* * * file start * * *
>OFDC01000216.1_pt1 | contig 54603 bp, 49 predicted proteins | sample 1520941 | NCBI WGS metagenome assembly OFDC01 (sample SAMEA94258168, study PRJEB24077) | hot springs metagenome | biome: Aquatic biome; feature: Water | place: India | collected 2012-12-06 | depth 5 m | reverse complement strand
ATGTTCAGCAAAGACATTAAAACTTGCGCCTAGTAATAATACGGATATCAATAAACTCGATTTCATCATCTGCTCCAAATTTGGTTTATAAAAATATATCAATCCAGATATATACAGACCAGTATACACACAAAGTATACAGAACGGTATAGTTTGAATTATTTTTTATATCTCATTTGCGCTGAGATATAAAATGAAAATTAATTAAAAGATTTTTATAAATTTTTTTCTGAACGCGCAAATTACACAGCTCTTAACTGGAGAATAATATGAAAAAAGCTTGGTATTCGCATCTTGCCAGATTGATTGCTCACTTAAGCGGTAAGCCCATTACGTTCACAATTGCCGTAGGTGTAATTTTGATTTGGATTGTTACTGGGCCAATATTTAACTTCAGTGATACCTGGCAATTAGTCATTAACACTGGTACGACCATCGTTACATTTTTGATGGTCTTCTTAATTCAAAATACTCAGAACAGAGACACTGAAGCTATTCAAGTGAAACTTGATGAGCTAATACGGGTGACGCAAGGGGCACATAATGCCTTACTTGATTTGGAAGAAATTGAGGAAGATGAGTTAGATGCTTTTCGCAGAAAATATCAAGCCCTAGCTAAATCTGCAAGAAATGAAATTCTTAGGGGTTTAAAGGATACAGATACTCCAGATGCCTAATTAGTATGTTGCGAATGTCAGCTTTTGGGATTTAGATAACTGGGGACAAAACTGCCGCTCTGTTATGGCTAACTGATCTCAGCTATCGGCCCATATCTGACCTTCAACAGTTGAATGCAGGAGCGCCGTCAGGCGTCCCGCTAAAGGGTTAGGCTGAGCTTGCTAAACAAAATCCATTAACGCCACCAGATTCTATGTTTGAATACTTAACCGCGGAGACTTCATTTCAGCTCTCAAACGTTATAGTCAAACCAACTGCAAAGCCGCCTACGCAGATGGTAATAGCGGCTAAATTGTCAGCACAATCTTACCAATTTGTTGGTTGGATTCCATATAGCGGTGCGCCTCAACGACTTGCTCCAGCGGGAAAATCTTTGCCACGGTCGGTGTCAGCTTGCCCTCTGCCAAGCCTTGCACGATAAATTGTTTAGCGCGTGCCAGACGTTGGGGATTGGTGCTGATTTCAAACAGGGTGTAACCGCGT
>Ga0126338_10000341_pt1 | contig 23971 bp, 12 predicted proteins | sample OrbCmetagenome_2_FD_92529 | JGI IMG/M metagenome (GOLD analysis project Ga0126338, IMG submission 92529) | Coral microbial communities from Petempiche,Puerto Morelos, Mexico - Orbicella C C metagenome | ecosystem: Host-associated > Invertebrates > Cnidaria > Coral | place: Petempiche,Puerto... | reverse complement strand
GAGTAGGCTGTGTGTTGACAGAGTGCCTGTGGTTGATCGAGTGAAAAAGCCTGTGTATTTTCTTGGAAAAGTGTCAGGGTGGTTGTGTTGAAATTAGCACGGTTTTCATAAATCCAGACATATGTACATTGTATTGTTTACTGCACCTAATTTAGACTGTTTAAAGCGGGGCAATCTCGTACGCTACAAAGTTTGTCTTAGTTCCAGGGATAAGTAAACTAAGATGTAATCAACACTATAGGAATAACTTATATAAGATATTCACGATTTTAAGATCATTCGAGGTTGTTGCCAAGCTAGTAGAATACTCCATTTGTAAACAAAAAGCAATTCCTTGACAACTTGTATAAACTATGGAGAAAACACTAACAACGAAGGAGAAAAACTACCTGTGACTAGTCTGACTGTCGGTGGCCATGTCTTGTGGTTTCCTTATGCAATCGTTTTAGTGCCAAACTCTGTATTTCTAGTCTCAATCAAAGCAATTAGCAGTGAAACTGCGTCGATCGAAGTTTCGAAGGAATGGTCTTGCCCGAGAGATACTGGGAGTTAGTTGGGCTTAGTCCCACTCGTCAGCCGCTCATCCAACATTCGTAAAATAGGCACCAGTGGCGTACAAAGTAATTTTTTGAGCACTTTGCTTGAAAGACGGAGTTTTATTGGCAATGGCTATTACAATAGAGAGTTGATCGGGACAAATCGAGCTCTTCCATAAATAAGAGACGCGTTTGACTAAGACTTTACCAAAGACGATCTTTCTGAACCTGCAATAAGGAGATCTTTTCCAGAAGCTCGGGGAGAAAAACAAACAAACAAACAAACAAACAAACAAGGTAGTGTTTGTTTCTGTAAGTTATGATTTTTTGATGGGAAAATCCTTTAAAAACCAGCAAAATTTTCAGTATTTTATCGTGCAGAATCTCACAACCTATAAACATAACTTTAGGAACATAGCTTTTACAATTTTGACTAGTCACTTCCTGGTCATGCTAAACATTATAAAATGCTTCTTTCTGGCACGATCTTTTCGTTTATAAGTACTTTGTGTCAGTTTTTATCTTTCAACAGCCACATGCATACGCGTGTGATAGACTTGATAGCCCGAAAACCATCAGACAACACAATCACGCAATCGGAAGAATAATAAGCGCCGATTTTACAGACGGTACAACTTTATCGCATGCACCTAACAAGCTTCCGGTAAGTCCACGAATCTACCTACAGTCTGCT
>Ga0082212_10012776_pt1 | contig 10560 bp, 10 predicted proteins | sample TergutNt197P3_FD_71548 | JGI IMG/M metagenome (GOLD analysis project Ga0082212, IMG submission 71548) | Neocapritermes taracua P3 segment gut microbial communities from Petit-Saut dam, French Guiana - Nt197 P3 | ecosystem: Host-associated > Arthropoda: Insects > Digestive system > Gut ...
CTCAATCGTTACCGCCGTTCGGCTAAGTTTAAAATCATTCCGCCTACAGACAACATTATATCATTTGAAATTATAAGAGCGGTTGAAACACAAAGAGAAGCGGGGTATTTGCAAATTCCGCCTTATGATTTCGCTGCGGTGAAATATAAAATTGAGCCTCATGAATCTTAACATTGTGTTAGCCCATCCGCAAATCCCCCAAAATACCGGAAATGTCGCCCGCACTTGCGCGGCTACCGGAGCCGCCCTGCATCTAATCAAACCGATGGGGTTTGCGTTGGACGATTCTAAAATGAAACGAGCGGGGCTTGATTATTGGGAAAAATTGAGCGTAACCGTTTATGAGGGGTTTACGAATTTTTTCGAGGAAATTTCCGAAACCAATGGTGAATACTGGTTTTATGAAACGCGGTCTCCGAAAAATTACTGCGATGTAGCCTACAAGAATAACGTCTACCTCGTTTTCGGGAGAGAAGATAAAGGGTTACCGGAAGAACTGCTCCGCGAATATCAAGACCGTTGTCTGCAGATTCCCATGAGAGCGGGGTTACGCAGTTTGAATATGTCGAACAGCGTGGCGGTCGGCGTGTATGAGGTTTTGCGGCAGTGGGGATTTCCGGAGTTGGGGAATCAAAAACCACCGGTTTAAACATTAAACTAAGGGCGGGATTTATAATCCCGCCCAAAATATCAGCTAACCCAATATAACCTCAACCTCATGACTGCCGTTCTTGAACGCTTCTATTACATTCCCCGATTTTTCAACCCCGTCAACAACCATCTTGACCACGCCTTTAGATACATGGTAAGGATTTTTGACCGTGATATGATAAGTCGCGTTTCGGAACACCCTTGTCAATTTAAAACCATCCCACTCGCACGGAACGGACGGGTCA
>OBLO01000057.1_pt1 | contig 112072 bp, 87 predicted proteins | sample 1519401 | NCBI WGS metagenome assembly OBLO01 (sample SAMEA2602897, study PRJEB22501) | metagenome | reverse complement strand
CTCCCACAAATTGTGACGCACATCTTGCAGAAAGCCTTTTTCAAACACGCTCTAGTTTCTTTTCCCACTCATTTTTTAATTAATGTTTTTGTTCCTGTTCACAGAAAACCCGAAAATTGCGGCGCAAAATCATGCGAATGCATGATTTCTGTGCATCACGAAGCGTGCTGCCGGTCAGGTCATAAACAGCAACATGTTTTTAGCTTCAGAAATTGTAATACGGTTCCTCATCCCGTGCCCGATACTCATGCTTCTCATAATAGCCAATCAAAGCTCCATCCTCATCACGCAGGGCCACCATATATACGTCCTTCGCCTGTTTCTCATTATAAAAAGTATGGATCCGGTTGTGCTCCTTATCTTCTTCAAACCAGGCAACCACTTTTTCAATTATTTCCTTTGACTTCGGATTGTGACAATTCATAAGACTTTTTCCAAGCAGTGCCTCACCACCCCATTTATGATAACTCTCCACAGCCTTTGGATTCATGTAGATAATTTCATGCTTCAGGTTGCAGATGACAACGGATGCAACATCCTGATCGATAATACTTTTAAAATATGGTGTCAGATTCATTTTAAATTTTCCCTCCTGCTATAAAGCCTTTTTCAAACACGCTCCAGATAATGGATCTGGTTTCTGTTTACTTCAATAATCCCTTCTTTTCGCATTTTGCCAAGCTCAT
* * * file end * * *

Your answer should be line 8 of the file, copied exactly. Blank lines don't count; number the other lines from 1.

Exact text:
CTCCCACAAATTGTGACGCACATCTTGCAGAAAGCCTTTTTCAAACACGCTCTAGTTTCTTTTCCCACTCATTTTTTAATTAATGTTTTTGTTCCTGTTCACAGAAAACCCGAAAATTGCGGCGCAAAATCATGCGAATGCATGATTTCTGTGCATCACGAAGCGTGCTGCCGGTCAGGTCATAAACAGCAACATGTTTTTAGCTTCAGAAATTGTAATACGGTTCCTCATCCCGTGCCCGATACTCATGCTTCTCATAATAGCCAATCAAAGCTCCATCCTCATCACGCAGGGCCACCATATATACGTCCTTCGCCTGTTTCTCATTATAAAAAGTATGGATCCGGTTGTGCTCCTTATCTTCTTCAAACCAGGCAACCACTTTTTCAATTATTTCCTTTGACTTCGGATTGTGACAATTCATAAGACTTTTTCCAAGCAGTGCCTCACCACCCCATTTATGATAACTCTCCACAGCCTTTGGATTCATGTAGATAATTTCATGCTTCAGGTTGCAGATGACAACGGATGCAACATCCTGATCGATAATACTTTTAAAATATGGTGTCAGATTCATTTTAAATTTTCCCTCCTGCTATAAAGCCTTTTTCAAACACGCTCCAGATAATGGATCTGGTTTCTGTTTACTTCAATAATCCCTTCTTTTCGCATTTTGCCAAGCTCAT